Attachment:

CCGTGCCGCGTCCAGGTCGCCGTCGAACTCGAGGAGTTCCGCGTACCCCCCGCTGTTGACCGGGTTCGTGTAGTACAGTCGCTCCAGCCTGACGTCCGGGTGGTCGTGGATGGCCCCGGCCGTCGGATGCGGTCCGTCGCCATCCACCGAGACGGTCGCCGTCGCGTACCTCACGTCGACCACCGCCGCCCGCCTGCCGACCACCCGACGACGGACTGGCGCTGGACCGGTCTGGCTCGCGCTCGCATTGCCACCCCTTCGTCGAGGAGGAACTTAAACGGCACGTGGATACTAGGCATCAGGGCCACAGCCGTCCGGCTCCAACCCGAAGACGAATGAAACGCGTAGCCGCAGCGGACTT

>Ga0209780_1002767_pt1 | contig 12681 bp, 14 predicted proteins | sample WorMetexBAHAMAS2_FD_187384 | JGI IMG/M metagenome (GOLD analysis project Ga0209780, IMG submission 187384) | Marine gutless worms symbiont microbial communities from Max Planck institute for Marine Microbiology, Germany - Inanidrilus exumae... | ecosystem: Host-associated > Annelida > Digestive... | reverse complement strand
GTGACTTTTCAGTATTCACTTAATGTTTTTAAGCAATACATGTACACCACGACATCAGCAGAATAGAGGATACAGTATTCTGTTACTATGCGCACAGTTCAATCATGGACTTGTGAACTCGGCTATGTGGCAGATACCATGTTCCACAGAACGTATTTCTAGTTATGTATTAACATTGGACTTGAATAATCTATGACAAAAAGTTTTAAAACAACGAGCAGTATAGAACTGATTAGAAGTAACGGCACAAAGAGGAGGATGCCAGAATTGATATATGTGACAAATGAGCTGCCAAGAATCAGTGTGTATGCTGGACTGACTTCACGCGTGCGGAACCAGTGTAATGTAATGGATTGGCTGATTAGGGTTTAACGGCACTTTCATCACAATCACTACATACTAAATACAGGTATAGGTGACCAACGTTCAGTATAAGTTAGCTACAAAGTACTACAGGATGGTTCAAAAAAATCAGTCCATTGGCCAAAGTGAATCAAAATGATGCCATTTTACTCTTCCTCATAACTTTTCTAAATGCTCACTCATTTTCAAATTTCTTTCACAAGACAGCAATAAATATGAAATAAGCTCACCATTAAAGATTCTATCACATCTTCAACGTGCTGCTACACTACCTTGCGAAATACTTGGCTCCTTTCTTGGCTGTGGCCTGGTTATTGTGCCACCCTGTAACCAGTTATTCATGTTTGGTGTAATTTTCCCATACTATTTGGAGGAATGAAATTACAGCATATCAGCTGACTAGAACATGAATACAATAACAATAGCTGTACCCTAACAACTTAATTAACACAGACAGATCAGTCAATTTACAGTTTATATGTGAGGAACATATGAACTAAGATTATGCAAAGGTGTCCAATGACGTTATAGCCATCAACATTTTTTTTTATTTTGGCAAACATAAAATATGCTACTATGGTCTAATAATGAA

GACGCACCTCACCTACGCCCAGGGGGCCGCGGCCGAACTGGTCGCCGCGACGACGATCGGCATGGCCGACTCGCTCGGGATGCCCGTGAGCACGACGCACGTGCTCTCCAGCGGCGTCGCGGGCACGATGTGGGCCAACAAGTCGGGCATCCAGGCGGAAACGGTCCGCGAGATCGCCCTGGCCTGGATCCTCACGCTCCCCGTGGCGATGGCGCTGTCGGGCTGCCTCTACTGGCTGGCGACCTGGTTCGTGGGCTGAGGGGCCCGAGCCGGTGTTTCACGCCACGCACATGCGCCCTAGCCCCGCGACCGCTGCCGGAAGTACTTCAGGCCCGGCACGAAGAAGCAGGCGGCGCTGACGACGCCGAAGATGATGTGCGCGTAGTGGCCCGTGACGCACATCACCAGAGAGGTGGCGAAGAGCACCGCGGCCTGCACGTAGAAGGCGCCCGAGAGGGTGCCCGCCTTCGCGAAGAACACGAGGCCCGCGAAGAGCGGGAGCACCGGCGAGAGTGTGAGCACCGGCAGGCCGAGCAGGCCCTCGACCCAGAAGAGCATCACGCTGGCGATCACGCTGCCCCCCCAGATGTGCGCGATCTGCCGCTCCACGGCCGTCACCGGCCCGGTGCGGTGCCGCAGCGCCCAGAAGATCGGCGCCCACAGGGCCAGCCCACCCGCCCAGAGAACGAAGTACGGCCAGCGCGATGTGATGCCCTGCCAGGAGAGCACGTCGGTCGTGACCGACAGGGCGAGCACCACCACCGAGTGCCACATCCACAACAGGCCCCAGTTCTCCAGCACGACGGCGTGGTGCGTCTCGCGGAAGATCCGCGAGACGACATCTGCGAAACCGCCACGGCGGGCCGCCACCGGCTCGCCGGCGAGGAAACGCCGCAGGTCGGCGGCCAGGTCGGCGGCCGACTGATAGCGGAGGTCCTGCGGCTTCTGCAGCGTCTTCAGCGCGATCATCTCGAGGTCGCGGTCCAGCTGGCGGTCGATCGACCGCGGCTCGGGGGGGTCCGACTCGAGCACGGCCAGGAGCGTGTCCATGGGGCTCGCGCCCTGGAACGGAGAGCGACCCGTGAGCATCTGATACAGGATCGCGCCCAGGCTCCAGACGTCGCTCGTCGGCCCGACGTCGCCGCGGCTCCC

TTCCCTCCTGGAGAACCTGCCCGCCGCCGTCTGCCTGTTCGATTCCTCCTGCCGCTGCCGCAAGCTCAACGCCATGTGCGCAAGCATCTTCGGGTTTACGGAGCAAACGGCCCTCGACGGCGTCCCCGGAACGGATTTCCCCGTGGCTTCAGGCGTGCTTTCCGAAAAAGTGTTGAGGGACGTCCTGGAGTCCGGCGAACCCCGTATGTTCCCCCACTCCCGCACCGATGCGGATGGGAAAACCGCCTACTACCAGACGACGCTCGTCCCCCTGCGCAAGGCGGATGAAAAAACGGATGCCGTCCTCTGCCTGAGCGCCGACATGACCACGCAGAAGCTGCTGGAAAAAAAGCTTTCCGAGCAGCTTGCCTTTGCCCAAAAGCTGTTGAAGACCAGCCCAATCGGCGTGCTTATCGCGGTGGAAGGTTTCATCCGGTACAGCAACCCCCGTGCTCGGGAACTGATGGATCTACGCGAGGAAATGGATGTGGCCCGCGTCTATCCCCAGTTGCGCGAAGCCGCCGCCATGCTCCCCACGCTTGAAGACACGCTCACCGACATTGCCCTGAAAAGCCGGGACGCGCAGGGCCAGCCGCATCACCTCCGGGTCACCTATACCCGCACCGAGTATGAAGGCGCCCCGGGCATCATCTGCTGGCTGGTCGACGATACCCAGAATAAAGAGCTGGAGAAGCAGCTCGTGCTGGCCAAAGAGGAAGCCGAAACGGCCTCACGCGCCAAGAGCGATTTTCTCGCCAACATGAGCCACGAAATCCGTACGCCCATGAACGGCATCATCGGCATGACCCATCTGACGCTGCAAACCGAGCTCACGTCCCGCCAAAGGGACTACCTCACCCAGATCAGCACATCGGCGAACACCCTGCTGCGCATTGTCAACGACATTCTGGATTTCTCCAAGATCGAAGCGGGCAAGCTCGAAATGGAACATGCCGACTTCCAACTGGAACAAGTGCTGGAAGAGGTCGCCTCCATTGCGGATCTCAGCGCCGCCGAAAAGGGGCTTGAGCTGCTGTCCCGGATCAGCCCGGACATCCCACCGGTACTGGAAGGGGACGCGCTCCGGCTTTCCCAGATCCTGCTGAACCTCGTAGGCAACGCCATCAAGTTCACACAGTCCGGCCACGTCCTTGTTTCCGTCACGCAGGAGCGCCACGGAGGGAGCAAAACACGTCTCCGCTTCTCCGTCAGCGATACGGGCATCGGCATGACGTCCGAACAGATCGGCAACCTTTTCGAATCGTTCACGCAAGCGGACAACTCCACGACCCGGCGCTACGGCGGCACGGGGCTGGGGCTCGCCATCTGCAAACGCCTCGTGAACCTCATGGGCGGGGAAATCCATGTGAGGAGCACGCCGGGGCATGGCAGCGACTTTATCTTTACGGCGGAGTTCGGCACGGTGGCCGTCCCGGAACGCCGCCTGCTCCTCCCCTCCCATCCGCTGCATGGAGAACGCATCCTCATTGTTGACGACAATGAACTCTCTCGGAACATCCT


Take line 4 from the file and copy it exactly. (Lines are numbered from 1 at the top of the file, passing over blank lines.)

GACGCACCTCACCTACGCCCAGGGGGCCGCGGCCGAACTGGTCGCCGCGACGACGATCGGCATGGCCGACTCGCTCGGGATGCCCGTGAGCACGACGCACGTGCTCTCCAGCGGCGTCGCGGGCACGATGTGGGCCAACAAGTCGGGCATCCAGGCGGAAACGGTCCGCGAGATCGCCCTGGCCTGGATCCTCACGCTCCCCGTGGCGATGGCGCTGTCGGGCTGCCTCTACTGGCTGGCGACCTGGTTCGTGGGCTGAGGGGCCCGAGCCGGTGTTTCACGCCACGCACATGCGCCCTAGCCCCGCGACCGCTGCCGGAAGTACTTCAGGCCCGGCACGAAGAAGCAGGCGGCGCTGACGACGCCGAAGATGATGTGCGCGTAGTGGCCCGTGACGCACATCACCAGAGAGGTGGCGAAGAGCACCGCGGCCTGCACGTAGAAGGCGCCCGAGAGGGTGCCCGCCTTCGCGAAGAACACGAGGCCCGCGAAGAGCGGGAGCACCGGCGAGAGTGTGAGCACCGGCAGGCCGAGCAGGCCCTCGACCCAGAAGAGCATCACGCTGGCGATCACGCTGCCCCCCCAGATGTGCGCGATCTGCCGCTCCACGGCCGTCACCGGCCCGGTGCGGTGCCGCAGCGCCCAGAAGATCGGCGCCCACAGGGCCAGCCCACCCGCCCAGAGAACGAAGTACGGCCAGCGCGATGTGATGCCCTGCCAGGAGAGCACGTCGGTCGTGACCGACAGGGCGAGCACCACCACCGAGTGCCACATCCACAACAGGCCCCAGTTCTCCAGCACGACGGCGTGGTGCGTCTCGCGGAAGATCCGCGAGACGACATCTGCGAAACCGCCACGGCGGGCCGCCACCGGCTCGCCGGCGAGGAAACGCCGCAGGTCGGCGGCCAGGTCGGCGGCCGACTGATAGCGGAGGTCCTGCGGCTTCTGCAGCGTCTTCAGCGCGATCATCTCGAGGTCGCGGTCCAGCTGGCGGTCGATCGACCGCGGCTCGGGGGGGTCCGACTCGAGCACGGCCAGGAGCGTGTCCATGGGGCTCGCGCCCTGGAACGGAGAGCGACCCGTGAGCATCTGATACAGGATCGCGCCCAGGCTCCAGACGTCGCTCGTCGGCCCGACGTCGCCGCGGCTCCC